Hands‑on learning is goal of new Avenal prison program

Incarcerated man marks wood for cutting at California Institution for Men.
Vocational education.

Entry-level vocational courses help students achieve basic education prerequisites

Avenal State Prison (ASP) is piloting the Integrated Education and Training (IET) program, in coordination with the CDCR Office of Correctional Education, to provide equitable opportunities for students who have different learning styles so they may continue to progress toward their educational goals.

Traditionally, students taking a vocation course must have their GED or high school diploma – this is especially important for a vocation where basic math, reading, writing, and critical thinking skills are constantly applied. However, some students often struggle to get through this coursework and it delays them entering into the vocation program they are interested in.

The IET program, implemented at ASP in May 2021, allows students to pause their pursuit of a GED or diploma and enroll in an entry-level vocation course instead. They are guided by an IET instructor experienced in both academics and vocation trades who helps them apply academic concepts in a hands-on environment.

After IET students complete their vocation course, they will resume their pursuit of a GED or diploma. The hope is that they will have had the opportunity to apply the academic concepts they learned in a hands-on way in their vocation class to their GED or diploma coursework. The IET is rooted in ensuring that students have resources to constantly progress towards their goals.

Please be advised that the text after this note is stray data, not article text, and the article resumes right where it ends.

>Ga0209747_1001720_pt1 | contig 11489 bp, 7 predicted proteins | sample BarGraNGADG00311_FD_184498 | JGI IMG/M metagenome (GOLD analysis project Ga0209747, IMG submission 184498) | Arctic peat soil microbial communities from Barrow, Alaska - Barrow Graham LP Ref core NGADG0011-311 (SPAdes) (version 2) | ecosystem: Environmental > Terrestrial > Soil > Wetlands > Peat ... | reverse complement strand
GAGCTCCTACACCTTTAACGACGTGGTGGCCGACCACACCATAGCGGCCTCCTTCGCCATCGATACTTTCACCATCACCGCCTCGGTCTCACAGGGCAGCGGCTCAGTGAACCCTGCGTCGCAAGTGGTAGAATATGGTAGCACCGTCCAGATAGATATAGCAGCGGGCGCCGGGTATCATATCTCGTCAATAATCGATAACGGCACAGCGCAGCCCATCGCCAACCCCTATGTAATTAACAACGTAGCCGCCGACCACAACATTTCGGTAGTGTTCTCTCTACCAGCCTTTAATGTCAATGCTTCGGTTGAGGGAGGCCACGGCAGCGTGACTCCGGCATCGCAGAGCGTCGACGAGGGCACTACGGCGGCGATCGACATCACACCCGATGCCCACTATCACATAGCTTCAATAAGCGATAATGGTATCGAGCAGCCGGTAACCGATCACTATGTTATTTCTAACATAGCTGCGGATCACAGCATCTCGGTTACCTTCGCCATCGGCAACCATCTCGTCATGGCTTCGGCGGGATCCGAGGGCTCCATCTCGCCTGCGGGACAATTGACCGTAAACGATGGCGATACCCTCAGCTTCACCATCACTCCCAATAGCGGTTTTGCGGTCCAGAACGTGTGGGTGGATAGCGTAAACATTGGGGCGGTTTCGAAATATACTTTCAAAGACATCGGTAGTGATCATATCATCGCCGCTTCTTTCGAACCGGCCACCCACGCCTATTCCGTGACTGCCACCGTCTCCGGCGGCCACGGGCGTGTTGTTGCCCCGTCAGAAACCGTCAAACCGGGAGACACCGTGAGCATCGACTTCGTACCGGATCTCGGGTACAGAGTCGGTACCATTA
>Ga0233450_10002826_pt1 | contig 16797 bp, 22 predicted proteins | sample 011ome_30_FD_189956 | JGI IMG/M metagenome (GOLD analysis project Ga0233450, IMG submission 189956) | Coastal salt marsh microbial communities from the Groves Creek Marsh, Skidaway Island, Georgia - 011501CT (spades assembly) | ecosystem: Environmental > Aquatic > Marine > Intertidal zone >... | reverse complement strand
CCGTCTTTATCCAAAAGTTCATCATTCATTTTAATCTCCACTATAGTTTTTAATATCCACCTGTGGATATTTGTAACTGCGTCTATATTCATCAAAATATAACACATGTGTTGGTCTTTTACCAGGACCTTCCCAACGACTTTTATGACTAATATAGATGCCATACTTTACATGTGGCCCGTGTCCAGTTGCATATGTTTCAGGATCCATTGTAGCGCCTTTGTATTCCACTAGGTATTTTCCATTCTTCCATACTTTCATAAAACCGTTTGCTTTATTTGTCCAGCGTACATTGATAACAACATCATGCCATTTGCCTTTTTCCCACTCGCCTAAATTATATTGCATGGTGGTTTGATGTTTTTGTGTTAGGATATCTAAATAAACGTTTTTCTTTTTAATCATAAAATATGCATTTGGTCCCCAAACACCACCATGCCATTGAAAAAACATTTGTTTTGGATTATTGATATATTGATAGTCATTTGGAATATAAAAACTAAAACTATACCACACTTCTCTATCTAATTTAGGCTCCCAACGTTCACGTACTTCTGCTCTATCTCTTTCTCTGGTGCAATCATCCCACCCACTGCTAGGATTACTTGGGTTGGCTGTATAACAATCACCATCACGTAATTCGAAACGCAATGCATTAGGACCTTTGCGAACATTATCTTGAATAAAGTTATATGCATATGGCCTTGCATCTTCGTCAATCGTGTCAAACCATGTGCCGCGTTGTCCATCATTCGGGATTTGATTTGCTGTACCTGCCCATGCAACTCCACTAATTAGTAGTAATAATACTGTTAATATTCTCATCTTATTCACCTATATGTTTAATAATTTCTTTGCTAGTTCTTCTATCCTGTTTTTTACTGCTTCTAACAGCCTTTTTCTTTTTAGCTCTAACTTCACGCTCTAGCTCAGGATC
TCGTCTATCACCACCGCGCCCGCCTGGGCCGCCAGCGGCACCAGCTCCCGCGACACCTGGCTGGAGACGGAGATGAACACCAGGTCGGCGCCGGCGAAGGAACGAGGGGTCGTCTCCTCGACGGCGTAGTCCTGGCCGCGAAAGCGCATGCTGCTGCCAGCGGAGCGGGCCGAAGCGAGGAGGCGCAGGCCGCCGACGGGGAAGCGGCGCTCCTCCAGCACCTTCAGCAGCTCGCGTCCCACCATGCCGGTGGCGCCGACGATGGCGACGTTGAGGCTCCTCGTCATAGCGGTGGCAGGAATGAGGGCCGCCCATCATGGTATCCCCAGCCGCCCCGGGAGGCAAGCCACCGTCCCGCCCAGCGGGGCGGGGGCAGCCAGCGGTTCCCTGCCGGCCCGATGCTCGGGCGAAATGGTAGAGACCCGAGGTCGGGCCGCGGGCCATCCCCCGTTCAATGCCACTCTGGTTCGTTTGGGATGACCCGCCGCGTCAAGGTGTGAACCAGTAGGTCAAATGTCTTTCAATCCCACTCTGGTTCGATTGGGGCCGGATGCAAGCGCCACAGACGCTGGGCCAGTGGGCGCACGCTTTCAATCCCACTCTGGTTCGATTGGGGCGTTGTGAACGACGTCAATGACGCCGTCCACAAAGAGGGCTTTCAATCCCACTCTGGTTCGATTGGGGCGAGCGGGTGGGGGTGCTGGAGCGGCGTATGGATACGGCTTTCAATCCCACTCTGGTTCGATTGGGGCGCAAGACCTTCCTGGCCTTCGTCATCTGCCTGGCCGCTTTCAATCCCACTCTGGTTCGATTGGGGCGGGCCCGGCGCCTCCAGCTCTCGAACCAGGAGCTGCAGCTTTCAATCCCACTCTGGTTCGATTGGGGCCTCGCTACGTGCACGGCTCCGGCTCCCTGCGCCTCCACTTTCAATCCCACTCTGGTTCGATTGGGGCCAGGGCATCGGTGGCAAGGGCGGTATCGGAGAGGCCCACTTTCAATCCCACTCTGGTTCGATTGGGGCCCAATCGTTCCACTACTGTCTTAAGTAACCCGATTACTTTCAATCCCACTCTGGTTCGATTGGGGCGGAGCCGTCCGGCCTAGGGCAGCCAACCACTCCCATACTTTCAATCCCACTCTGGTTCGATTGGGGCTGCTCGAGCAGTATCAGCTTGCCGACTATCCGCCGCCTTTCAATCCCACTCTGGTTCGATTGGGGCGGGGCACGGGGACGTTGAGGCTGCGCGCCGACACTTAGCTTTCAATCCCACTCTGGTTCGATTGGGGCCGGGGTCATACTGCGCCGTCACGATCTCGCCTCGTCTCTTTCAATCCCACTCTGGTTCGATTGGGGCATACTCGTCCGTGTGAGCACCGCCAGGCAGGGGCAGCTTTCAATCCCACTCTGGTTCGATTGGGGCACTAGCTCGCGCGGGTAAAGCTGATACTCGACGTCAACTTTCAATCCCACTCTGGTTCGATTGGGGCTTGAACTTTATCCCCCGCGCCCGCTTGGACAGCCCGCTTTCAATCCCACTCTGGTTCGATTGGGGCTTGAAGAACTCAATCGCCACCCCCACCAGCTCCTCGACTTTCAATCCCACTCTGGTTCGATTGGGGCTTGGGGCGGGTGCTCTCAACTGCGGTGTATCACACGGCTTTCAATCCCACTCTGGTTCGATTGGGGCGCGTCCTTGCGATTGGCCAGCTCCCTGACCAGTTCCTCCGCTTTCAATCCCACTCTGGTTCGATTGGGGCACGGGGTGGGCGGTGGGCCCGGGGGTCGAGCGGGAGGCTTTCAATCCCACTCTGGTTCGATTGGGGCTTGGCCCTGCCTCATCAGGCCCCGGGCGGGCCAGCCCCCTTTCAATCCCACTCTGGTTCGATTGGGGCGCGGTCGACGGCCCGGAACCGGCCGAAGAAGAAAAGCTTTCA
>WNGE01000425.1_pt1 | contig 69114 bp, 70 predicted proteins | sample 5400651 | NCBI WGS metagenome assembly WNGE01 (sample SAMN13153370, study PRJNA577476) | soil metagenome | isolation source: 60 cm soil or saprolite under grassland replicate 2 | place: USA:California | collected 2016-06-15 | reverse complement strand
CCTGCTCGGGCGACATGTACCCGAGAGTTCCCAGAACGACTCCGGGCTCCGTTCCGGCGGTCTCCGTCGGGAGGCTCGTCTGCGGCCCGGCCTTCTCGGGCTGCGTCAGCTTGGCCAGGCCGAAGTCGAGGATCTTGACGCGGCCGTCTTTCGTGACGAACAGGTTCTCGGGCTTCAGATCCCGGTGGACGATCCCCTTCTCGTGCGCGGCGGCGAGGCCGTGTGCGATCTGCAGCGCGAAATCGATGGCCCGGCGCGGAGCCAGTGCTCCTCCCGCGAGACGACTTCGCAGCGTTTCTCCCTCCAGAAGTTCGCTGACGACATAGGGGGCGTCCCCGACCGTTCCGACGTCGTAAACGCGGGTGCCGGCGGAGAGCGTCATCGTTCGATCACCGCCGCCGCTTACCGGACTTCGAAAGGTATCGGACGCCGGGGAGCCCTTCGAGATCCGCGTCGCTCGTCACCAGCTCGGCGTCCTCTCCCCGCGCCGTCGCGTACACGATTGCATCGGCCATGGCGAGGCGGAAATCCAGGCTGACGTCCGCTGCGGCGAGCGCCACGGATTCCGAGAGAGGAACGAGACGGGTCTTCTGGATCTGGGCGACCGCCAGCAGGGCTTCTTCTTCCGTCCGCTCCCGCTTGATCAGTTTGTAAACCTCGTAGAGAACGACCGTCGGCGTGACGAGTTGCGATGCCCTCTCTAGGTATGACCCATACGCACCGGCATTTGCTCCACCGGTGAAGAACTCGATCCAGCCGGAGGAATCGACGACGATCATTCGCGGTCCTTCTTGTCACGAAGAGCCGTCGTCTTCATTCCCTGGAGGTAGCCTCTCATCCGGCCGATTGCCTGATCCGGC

There are currently six students assigned to the first cohort of the ASP IET program. They are split between electrical, HVAC, and plumbing courses.

Albert Graham, a high school and junior college vocational instructor for 15 years, is leading the IET pilot program at ASP. He believes that this program will fill a vital gap in education programming.

“Vocational pursuits are not as simple as people believe. The ability to problem solve, and possessing reading comprehension and math abilities is very important when working on vocational certifications,” said Graham. “This program is really about equity – giving students of different interests and abilities the tools they need to be successful. Success is not linear, and the path is not one-size-fits-all. This program recognizes that. I really appreciate all the support from this administration and the help from vocational instructors at ASP for helping launch the new program.”

Graham said that his goal is to have the program available on multiple yards by this time next year, with graduates continuing on their educational pathway and inspiring others to participate.

Nicole Malan, Supervisor of Correctional Education Programs at ASP, said the IET program is a welcome addition to the institution’s lineup.

“We are looking forward to building a successful program that will provide our students with the skills and career pathways necessary to be successful upon release from prison,” said Malan.